In his annual budget message March 6, Governor Pat Quinn proposed a budget that once again relies on temporary revenues to fund permanent government services.
Quinn’s budget plan builds in expenditures based on the income tax increase that is set to expire in 2015. The practice of building long-term spending increases into budgets using short-term revenues has been characteristic of both Quinn and his former running mate, former Governor Rod Blagojevich.
Although the temporary tax hike pushed through by Quinn and Democrat legislative leaders in 2011 was sold to the public as a means of paying off the state’s backlog of bills, it has instead been used to fund ongoing state expenses, even as the bill backlog continues to climb. Illinois owes $1.6 billion more in unpaid bills today than when the tax hike was adopted.
The Governor’s budget takes deep swipes at education funding in Illinois, both at the local school level and at public universities and community colleges. By making significant reductions in a politically- and publicly-sensitive policy area like education, the cuts are an obvious attempt to build political pressure for pension reform.
Yet, the biggest challenge to achieving pension reform in Illinois is not a lack of pressure, but instead a lack of leadership from the Governor. While Quinn has offered vocal support for the concept of pension reform, he has neither produced his own plan nor rounded up votes for other plans and, quite frankly, I’m getting fed up. Not only do the Democrats have control of the Governorship, they have supermajorities in both the House and the Senate. The Governor must work with his leaders – with Mike Madigan and John Cullerton – to fix this problem. And if they can’t come to an agreement, then it is time to let the rest of us come to the table with our ideas.
As the non-partisan “Reboot Illinois” noted the day after the speech, “...as governor, it’s Quinn’s job to make it happen. So far, Quinn has a slim record of success in walking delicate and difficult legislation through the legislature’s political minefield.”
I am willing to work in a bipartisan manner to address Illinois’ budget crisis, but Governor Quinn and Democrat legislative leaders first need to start working together.
Following private industry’s lead, government pensions must move to a defined contribution plan from the current defined benefit plan system, which has gotten us into so much trouble. The Illinois Policy Institute has just proposed such a plan. Their plan is the best solution to our unfunded liability that I have seen.
The Governor’s Fiscal Year 2014 (FY14) proposal for Illinois’ operating budget totals $62.4 billion. Of that amount, $31.2 billion originates from General Funds. Included in this number is a $929 million increase for the state’s pension payment.
When spending items such as debt service payments and other statutory transfers are accounted for, total FY14 General Funds spending in this plan reaches $35.6 billion. This level of General Funds spending represents an increase of $1.2 billion over FY13.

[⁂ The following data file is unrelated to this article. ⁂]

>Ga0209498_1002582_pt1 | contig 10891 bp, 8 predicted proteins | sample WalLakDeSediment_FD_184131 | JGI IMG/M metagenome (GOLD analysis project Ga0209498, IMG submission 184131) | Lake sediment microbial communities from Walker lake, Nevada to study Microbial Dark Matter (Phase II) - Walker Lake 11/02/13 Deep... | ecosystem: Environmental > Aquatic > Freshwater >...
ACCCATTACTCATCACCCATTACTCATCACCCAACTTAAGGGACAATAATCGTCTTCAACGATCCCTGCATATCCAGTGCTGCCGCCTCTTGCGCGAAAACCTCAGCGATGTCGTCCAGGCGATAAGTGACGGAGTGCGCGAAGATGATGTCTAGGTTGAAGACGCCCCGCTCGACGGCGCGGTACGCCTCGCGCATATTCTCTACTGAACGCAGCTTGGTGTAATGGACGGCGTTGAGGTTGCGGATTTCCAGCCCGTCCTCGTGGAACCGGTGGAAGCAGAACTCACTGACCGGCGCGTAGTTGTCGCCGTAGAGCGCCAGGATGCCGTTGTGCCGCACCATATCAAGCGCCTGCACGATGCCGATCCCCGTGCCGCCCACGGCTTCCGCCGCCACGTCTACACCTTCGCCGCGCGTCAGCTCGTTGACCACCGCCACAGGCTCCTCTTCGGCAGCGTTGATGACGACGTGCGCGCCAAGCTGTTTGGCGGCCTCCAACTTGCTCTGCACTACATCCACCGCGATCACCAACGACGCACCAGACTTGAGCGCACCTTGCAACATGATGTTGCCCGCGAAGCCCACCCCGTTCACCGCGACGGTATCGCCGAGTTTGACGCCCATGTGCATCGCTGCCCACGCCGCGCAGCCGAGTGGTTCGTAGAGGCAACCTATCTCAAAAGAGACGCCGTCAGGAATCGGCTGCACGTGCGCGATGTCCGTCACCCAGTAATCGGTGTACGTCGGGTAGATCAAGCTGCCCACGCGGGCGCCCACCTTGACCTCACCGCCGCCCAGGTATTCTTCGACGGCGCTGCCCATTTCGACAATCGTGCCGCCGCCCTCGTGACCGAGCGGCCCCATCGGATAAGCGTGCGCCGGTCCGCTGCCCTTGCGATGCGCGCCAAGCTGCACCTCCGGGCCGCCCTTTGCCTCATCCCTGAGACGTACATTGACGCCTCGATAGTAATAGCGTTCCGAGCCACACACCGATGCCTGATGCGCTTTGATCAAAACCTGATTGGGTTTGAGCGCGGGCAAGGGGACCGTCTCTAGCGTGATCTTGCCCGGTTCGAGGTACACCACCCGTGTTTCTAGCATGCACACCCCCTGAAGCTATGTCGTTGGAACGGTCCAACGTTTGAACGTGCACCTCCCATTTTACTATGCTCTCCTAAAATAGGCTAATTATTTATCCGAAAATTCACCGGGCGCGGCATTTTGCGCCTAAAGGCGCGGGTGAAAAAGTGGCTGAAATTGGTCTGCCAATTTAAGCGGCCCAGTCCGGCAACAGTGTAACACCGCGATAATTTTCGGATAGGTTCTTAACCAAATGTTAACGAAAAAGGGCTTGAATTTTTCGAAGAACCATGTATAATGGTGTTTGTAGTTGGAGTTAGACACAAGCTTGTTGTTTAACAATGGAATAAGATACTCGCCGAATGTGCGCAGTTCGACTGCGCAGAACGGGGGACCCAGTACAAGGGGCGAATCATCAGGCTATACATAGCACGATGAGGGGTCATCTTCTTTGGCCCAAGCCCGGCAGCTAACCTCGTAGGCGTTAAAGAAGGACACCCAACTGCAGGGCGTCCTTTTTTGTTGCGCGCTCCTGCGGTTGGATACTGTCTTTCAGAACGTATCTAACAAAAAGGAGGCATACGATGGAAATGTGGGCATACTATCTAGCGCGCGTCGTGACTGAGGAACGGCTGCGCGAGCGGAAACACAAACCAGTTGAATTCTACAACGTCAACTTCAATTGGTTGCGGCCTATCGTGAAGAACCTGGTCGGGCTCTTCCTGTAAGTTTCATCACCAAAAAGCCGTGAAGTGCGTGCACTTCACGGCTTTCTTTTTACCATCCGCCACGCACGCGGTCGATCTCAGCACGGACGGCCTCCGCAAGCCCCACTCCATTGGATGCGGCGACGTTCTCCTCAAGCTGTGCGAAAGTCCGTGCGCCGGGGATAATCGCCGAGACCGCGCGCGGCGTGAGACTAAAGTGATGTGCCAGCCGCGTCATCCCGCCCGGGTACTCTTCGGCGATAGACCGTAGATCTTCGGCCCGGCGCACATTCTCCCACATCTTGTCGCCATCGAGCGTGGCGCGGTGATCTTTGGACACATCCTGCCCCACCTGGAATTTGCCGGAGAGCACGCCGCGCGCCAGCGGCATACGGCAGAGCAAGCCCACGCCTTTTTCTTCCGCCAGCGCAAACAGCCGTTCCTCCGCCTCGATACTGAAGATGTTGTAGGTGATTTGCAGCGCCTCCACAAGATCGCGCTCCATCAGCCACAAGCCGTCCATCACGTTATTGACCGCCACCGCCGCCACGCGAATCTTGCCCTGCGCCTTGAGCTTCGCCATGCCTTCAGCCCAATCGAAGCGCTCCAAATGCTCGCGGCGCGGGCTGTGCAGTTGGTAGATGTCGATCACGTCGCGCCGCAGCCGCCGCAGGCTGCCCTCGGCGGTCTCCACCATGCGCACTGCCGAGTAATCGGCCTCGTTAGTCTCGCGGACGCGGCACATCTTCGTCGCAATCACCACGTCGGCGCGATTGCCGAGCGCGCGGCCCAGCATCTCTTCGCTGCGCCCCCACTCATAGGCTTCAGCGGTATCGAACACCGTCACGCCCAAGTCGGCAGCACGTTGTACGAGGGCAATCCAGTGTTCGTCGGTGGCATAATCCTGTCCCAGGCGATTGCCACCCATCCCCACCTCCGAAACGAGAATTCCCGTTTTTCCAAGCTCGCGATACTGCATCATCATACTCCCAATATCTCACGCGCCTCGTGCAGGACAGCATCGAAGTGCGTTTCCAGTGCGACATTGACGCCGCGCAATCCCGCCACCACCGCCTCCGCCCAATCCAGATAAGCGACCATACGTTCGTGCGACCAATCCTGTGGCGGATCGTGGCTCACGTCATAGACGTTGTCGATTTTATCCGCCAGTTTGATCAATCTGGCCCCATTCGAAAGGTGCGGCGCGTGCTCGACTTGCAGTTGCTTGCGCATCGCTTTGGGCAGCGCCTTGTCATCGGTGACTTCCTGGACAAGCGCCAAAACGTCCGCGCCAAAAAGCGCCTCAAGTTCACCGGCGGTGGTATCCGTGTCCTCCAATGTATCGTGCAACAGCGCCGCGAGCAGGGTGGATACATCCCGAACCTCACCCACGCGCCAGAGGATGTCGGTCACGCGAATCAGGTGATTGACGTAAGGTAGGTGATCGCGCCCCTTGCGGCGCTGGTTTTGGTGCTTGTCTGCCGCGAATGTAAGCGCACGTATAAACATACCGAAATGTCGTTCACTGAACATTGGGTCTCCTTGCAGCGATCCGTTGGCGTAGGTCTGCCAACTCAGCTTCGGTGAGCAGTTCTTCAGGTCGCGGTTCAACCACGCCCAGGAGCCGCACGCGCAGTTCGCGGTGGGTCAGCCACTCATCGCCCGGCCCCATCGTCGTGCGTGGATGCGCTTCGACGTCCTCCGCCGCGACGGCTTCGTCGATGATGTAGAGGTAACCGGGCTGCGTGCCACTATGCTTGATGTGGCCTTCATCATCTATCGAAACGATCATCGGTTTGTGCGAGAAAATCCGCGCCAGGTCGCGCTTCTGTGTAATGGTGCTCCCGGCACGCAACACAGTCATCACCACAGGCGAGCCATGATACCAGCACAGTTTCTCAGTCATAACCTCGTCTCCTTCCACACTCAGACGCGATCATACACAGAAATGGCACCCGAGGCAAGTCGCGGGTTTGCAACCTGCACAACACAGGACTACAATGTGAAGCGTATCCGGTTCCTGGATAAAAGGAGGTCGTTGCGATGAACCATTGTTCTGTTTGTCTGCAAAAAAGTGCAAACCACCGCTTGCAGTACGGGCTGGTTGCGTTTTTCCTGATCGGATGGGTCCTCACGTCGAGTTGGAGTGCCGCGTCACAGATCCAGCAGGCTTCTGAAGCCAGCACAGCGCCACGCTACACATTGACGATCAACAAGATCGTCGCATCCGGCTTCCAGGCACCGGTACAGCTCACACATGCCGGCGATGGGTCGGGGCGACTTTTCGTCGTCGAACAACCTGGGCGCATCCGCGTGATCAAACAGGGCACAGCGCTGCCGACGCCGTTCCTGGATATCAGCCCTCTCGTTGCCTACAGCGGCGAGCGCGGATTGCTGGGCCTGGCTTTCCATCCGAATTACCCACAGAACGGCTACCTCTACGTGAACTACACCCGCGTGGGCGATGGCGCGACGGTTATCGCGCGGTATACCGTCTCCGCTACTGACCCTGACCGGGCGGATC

To encourage public participation in the budget process, Senate Republicans have made a detailed internal analysis available to the public on their Web site.
In the speech, Quinn also opened the door to a gambling expansion. Within hours, supporters pushed a major gambling bill through the Senate’s Executive Committee, clearing the way for a vote before the full Senate. Senate Bill 1739 would authorize a casino in Chicago, open the state up to Internet gambling, allow slot machines at horse racing tracks and allow four new casinos or riverboats in cities outside Chicago.
The proposed gambling expansion includes the following major provisions:
• Chicago Casino: Creates a “Chicago Casino Development Authority,” which would be granted a license for a 4,000-position Chicago casino. The Authority would be run by a five-member board appointed by the mayor of Chicago and vetted by the Illinois Gaming Board. The Authority would also be able to offer slot machines at O’Hare and Midway airports after passing through TSA.
• Internet Gambling: Authorizes Internet-based gambling, including Internet poker. Internet gambling would be limited to persons older than 21 and wagers could be accepted only within Illinois.
• Slot Machines at Horse Tracks: Allows for electronic gambling, including slot machines, at the state’s six racetracks – Arlington Park, Hawthorne, Maywood, Balmoral, Fairmont and Quad City Downs.
• New Riverboats/Casinos: Authorizes four new riverboats or casinos in Rockford, Danville, Lake County and Southern Cook County. Each would be allowed up to 1,200 gambling positions.
• Campaign Contribution Ban: Prohibits gambling licensees (including terminal operators from video gambling) and their affiliated entities (includes horse racing associations) from making political contributions to officeholders and candidates for the following offices: State Constitutional Officers, General Assembly, county or municipal officeholders and candidates where a gambling facility is located or proposed, and county or municipal officeholders and candidates where the county or municipality receives gambling revenue.